In addition to its potentially lethal sedative effect at high doses; alcohol has effects on every organ in the body. The long-term impact to our organs depends on the blood alcohol concentration (BAC) over time.

    How alcohol influences our metabolism

    Alcohol requires no digestion and is absorbed directly into the blood stream from the stomach lining or the lining of the small intestine into the portal vein leading to the liver.

    We have no storage mechanisms in place for alcohol so once it arrives in the liver, the enzymes alcohol dehydrogenase and aldehyde dehydrogenase immediately go to work to metabolize it.

    While I will spare you the details of the metabolic fate of alcohol’s by-products; what I will tell you is that these by-products cause increased fatty acid production and decreased oxidation (burning) of fat and fatty acids. This results in a buildup of these substances in the liver which often leads to elevated triglycerides, fatty liver disease, and even worse.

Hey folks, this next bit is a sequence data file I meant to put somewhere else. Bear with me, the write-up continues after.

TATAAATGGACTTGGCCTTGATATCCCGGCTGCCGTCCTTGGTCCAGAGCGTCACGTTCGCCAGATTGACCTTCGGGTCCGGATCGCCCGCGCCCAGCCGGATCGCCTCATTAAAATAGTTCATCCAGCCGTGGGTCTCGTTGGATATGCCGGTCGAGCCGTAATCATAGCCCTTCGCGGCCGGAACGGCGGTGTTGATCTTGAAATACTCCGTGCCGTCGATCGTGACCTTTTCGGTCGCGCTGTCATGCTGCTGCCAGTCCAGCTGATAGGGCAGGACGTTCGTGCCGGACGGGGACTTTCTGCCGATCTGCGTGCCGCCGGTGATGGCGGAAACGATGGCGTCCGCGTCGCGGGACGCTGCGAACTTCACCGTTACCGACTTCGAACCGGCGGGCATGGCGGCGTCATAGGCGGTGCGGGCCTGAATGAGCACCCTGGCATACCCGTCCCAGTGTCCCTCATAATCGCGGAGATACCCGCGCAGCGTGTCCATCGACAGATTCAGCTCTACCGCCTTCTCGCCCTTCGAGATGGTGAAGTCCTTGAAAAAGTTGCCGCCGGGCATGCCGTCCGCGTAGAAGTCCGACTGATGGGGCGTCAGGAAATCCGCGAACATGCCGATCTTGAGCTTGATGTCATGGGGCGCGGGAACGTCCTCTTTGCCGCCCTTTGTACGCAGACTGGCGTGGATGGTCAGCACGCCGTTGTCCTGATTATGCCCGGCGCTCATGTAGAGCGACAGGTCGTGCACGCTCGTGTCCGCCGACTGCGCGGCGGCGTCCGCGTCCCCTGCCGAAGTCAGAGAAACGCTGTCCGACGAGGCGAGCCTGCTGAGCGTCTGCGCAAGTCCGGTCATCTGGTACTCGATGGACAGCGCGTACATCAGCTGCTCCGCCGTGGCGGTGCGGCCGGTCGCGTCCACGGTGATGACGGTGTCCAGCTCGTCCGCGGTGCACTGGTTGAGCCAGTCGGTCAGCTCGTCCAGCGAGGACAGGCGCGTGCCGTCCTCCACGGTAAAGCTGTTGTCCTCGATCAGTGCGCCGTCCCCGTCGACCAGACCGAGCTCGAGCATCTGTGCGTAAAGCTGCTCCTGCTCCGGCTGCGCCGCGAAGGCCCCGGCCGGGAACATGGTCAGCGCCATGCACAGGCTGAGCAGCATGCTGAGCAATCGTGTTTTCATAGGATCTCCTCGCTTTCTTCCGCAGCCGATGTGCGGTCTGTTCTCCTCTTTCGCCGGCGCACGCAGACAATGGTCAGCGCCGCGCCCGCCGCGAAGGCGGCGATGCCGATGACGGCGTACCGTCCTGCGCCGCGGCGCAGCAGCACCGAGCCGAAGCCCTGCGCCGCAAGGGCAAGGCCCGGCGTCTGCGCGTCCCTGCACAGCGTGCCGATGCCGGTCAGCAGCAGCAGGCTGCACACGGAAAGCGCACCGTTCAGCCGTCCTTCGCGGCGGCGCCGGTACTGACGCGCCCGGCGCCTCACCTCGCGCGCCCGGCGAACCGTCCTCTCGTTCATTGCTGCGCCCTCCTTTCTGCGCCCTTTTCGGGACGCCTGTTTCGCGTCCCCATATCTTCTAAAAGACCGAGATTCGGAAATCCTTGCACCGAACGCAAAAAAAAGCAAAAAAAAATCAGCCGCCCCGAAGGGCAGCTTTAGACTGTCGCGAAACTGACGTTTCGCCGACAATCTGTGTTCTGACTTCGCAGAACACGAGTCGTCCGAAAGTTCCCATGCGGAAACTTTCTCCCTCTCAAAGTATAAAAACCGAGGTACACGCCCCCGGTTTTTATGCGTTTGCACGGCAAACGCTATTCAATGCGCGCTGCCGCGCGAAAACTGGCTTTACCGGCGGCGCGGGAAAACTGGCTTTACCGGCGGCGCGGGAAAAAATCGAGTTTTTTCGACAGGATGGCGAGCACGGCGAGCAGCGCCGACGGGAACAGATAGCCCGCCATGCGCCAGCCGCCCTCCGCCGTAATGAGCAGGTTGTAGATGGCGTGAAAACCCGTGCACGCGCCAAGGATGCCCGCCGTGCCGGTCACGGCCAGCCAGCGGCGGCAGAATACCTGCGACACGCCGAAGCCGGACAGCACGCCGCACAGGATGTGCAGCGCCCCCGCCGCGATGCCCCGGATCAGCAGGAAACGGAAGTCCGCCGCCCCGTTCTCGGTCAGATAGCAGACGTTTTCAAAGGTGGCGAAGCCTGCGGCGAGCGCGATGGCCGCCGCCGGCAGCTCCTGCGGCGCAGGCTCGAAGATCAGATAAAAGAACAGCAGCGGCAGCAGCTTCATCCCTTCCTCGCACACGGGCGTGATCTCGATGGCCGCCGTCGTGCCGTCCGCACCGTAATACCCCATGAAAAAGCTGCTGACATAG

As if the metabolism of alcohol itself isn’t bad enough, it gets worse when we look at how alcohol affects the metabolism of energy substrates.

    Controlled research studies have confirmed that the consumption of a single drink not only decreases the body’s ability to metabolize lipid (fat) but also carbohydrate.

    It also results in a concurrent decrease in leptin levels, which is an important hormone responsible for regulating energy intake/expenditure. In effect; we overeat due to the dysregulation of this important hormone on our appetite

    These effects may be due, in part, to the formation of acetate during the metabolism of the alcohol itself. The body’s oxidation of acetate takes precedence over lipid and/or carbohydrate oxidation.